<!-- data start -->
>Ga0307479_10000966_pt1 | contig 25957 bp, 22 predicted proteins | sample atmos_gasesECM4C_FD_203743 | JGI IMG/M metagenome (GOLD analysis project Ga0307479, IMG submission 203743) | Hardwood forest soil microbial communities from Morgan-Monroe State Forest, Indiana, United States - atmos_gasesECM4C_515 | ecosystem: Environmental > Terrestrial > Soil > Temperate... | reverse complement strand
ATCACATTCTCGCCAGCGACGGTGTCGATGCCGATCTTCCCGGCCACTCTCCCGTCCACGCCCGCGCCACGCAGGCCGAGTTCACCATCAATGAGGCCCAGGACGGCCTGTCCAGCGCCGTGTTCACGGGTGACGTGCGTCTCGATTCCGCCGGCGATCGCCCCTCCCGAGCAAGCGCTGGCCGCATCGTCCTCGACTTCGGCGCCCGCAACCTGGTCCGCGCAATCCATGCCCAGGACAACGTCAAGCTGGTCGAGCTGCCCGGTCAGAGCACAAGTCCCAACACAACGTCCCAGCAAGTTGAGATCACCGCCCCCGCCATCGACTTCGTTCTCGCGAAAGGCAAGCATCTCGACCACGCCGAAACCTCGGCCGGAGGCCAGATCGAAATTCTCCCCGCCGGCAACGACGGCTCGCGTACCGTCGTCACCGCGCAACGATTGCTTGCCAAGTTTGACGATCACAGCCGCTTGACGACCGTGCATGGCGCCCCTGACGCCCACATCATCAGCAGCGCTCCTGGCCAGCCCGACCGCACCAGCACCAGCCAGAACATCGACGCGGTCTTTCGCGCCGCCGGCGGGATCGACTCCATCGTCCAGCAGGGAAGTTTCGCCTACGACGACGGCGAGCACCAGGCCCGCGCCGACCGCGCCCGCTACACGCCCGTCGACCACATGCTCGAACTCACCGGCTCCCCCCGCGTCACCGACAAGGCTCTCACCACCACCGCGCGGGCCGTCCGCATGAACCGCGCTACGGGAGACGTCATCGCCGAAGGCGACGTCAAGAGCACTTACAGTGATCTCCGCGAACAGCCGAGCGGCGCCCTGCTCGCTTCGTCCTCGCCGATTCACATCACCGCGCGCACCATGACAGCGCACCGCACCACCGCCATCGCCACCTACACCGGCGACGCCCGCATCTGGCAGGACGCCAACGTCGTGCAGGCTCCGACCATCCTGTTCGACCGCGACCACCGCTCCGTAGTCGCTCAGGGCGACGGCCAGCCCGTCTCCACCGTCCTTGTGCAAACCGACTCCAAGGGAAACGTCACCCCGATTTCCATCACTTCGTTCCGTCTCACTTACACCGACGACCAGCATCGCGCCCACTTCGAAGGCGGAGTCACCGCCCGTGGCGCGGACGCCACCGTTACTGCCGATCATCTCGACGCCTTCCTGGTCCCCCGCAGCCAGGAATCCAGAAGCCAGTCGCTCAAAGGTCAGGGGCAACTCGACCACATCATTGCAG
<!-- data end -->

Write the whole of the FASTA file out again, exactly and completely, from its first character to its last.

>Ga0307479_10000966_pt1 | contig 25957 bp, 22 predicted proteins | sample atmos_gasesECM4C_FD_203743 | JGI IMG/M metagenome (GOLD analysis project Ga0307479, IMG submission 203743) | Hardwood forest soil microbial communities from Morgan-Monroe State Forest, Indiana, United States - atmos_gasesECM4C_515 | ecosystem: Environmental > Terrestrial > Soil > Temperate... | reverse complement strand
ATCACATTCTCGCCAGCGACGGTGTCGATGCCGATCTTCCCGGCCACTCTCCCGTCCACGCCCGCGCCACGCAGGCCGAGTTCACCATCAATGAGGCCCAGGACGGCCTGTCCAGCGCCGTGTTCACGGGTGACGTGCGTCTCGATTCCGCCGGCGATCGCCCCTCCCGAGCAAGCGCTGGCCGCATCGTCCTCGACTTCGGCGCCCGCAACCTGGTCCGCGCAATCCATGCCCAGGACAACGTCAAGCTGGTCGAGCTGCCCGGTCAGAGCACAAGTCCCAACACAACGTCCCAGCAAGTTGAGATCACCGCCCCCGCCATCGACTTCGTTCTCGCGAAAGGCAAGCATCTCGACCACGCCGAAACCTCGGCCGGAGGCCAGATCGAAATTCTCCCCGCCGGCAACGACGGCTCGCGTACCGTCGTCACCGCGCAACGATTGCTTGCCAAGTTTGACGATCACAGCCGCTTGACGACCGTGCATGGCGCCCCTGACGCCCACATCATCAGCAGCGCTCCTGGCCAGCCCGACCGCACCAGCACCAGCCAGAACATCGACGCGGTCTTTCGCGCCGCCGGCGGGATCGACTCCATCGTCCAGCAGGGAAGTTTCGCCTACGACGACGGCGAGCACCAGGCCCGCGCCGACCGCGCCCGCTACACGCCCGTCGACCACATGCTCGAACTCACCGGCTCCCCCCGCGTCACCGACAAGGCTCTCACCACCACCGCGCGGGCCGTCCGCATGAACCGCGCTACGGGAGACGTCATCGCCGAAGGCGACGTCAAGAGCACTTACAGTGATCTCCGCGAACAGCCGAGCGGCGCCCTGCTCGCTTCGTCCTCGCCGATTCACATCACCGCGCGCACCATGACAGCGCACCGCACCACCGCCATCGCCACCTACACCGGCGACGCCCGCATCTGGCAGGACGCCAACGTCGTGCAGGCTCCGACCATCCTGTTCGACCGCGACCACCGCTCCGTAGTCGCTCAGGGCGACGGCCAGCCCGTCTCCACCGTCCTTGTGCAAACCGACTCCAAGGGAAACGTCACCCCGATTTCCATCACTTCGTTCCGTCTCACTTACACCGACGACCAGCATCGCGCCCACTTCGAAGGCGGAGTCACCGCCCGTGGCGCGGACGCCACCGTTACTGCCGATCATCTCGACGCCTTCCTGGTCCCCCGCAGCCAGGAATCCAGAAGCCAGTCGCTCAAAGGTCAGGGGCAACTCGACCACATCATTGCAG